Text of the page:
politics All books
The First French Republic was consular, the Second was presidential, the Third and Fourth were parliamentary, but the Fifth seems to have no distinguishing qualities.
"During the past fifty years, the Franco-German ship has been shaken by numerous storms--although they never seriously halted her forward movement. In our opinion, strengthening the friendship between our two countries and working towards European political union will not lead to the loss of our French and German identities, nor will it dampen their vitality, for there can be no great design unless our national communities are fully alive and strengthened by a sense of social and citizens' cohesion." Jacques Delors
Gathered in this volume are the texts of lectures given in memory of Pierre Bourdieu at an international colloquium held on 26-27 June 2003 and jointly organised by the Collège de France and the Ecole Normale Supérieure, with the backing of the Hugot Foundation.
Are the French really discouraged and depoliticized? Janine Mossuz-Lavau decided to go into the field, to interview the people and give them a voice. What are they suffering from? What do they want? What do they believe in? These are the questions that she attempts to answer after having questioned men and women of all ages and social backgrounds, from all regions and personal affinities. Political analyst Janine Mossuz-Lavau is a Research Director at CNRS and the National Foundation of Political Science.
A complete and documented view of the Ministry of Foreign Affairs and of French diplomatic policy. A diplomatic history of the Fifth Republic, from the 1970s to the present.
Abundant historical documentation used to address a current issue and a very heated polemical debate.
Communist totalitarianism is breaking apart because it rejected reality in favour of abstractions and falsely universal principles. Those who now rush West from Prague or Bucarest cannot imagine what awaits them: the levelling of values and individuality. M. Henry s work is a meditation against everything which undermines these disoriented refugees, whether it be spiritual starvation, creative thirst, or physical hunger.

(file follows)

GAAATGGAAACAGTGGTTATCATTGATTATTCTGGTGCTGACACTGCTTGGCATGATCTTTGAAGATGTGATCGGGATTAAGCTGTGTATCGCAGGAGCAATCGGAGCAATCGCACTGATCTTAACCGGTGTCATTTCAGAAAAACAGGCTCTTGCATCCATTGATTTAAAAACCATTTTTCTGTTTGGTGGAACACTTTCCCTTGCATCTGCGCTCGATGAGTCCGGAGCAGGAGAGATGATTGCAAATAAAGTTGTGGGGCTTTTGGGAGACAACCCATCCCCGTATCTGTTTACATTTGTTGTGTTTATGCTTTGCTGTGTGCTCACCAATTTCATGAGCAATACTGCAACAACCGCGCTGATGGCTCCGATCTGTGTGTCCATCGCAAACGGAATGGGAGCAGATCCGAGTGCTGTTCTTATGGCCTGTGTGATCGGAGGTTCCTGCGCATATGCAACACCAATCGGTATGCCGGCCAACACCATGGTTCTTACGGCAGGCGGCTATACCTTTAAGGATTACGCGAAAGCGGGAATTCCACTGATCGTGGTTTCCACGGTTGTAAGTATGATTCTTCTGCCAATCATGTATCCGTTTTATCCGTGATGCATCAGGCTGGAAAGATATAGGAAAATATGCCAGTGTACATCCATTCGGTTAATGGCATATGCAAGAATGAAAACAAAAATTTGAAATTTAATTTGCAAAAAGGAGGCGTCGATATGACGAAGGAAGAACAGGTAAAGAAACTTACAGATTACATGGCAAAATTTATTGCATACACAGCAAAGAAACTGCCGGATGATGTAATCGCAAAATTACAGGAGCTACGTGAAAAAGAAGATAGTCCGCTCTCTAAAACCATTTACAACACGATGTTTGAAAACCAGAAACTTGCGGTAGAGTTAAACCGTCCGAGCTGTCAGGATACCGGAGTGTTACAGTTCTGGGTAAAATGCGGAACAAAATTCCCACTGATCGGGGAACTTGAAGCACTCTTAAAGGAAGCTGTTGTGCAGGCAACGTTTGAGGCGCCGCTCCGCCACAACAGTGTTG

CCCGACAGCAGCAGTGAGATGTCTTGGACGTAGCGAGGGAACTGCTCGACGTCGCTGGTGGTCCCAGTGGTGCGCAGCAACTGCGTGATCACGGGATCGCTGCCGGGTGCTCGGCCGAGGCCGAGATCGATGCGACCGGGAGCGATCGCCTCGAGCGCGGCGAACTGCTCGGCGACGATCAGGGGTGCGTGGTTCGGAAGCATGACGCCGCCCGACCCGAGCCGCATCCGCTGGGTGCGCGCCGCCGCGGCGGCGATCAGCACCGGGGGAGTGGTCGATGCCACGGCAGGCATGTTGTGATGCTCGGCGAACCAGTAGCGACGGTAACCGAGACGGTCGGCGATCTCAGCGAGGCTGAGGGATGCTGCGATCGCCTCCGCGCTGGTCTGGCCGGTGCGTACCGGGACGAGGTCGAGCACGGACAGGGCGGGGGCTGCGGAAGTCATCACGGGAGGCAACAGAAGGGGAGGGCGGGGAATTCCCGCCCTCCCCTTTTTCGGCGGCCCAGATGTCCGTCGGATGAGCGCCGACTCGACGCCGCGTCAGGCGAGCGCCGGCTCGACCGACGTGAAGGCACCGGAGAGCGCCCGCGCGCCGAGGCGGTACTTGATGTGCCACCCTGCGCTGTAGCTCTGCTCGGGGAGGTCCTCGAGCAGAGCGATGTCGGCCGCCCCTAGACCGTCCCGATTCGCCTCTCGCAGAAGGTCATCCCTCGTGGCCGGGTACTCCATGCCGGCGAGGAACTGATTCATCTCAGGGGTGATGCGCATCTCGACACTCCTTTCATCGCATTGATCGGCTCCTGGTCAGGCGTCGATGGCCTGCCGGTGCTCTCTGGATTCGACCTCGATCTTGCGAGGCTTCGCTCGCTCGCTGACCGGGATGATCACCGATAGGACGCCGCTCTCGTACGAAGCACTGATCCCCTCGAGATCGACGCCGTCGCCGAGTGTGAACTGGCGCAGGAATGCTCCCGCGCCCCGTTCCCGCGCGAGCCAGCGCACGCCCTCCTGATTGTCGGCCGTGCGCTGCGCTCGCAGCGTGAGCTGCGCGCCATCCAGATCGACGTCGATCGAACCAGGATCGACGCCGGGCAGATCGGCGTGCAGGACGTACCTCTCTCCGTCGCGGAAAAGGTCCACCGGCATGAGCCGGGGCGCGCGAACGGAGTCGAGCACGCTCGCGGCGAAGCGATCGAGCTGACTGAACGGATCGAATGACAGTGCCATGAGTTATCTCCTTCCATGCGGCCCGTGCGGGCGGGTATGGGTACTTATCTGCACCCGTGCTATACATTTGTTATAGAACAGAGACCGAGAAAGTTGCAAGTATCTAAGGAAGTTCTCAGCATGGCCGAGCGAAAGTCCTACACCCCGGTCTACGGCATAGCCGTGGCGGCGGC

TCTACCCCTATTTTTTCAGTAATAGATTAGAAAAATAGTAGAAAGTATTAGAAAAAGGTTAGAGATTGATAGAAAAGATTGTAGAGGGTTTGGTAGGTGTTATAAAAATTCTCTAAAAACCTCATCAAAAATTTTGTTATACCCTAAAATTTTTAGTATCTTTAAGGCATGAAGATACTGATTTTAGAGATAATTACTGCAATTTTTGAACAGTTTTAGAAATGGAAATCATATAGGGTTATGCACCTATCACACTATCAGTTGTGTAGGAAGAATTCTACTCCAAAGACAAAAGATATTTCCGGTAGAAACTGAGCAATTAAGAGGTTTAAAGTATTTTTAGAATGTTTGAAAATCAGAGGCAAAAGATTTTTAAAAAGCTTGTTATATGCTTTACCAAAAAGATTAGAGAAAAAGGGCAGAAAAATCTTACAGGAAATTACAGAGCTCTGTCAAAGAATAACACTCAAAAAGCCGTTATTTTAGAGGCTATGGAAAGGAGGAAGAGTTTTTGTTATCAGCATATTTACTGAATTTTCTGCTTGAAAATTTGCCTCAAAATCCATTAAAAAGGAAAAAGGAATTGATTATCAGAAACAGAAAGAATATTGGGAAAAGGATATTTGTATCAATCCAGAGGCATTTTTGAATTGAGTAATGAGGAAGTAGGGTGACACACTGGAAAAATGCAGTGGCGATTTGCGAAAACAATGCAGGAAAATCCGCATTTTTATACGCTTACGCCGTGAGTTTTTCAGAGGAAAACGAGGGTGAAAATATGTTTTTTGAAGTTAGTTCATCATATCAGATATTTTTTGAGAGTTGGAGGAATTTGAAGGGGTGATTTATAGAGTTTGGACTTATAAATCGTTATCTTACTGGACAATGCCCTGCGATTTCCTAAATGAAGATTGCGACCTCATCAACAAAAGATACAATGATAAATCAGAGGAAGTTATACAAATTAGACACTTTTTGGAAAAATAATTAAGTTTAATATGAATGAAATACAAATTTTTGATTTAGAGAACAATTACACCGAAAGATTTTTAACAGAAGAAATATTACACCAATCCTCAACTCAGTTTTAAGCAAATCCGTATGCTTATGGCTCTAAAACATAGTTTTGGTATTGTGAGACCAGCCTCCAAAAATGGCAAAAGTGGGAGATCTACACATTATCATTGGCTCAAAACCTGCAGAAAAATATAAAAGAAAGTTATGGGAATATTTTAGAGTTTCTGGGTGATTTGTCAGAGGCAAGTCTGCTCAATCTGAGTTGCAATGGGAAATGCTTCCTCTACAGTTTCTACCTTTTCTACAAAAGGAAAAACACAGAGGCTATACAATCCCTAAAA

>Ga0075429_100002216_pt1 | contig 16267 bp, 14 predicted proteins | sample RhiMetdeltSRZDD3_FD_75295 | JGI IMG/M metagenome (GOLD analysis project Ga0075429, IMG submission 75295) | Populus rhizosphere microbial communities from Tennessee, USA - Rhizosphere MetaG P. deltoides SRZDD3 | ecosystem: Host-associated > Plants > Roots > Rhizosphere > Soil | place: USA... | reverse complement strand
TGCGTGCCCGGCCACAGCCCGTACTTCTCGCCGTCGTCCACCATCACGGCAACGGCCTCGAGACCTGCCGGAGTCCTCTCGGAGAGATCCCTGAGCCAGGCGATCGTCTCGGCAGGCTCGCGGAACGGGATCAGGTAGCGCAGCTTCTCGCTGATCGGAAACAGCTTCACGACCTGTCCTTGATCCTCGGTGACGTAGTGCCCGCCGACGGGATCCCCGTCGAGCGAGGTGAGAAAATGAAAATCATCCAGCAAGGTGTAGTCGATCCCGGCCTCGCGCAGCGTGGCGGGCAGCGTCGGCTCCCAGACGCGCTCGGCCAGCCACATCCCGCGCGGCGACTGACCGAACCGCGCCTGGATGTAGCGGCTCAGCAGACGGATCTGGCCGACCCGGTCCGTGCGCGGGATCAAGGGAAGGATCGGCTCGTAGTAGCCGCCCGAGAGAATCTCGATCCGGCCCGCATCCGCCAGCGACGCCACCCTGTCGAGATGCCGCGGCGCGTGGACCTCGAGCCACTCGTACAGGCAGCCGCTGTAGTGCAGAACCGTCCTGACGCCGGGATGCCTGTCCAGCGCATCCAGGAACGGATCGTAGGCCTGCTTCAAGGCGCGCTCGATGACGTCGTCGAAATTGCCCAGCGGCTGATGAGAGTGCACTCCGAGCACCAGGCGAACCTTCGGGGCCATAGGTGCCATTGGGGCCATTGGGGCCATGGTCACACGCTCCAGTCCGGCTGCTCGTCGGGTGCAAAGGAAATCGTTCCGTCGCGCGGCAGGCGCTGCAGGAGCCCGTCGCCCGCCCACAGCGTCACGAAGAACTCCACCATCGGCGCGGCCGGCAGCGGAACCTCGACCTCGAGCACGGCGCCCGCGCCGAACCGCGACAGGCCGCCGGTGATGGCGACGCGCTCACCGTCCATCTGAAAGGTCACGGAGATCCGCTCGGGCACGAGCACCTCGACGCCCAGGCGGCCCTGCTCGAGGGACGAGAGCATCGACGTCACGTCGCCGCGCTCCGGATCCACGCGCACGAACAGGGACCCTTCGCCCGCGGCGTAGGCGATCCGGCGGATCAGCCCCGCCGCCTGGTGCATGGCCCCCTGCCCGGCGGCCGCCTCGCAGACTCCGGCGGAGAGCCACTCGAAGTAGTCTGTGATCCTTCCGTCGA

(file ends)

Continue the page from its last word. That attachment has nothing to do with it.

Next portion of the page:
Is it really so that more democracy leads automatically to more freedom ? Why, in the four corners of the world, are we now seeing an increased capacity for religion to mobilise the people ? Why, in Europe as in the United States, do we have minorities and oligarchies reigning in the name of the people ? Why has there been an increase in the number of regimes which are born from the polling booth, yet which exalt fanaticism, repression and war ? A dazzling world tour of the geo-political horizon, and also a lesson in modern and contemporary history, which we lead us to reexamine our own prejudices. Fareed Zakaria is the editor of Newsweek International and was formerly the managing director of the review Foreign Affairs.
The outcome of the French Presidential elections will be determined not only on economic and social issues but above all on educational ones
What is power? This wonderfully written book, powerfully argued, enhanced with contemporary examples, attempts to respond to that crucial question.
How can one explain the fact that the greatest and the oldest democracies were able, in just a few weeks, sometimes in just a few days, to collapse?
This book was published under the direction of Samantha Besson, current occupant of the International Institutional Law Chair at the Collège de France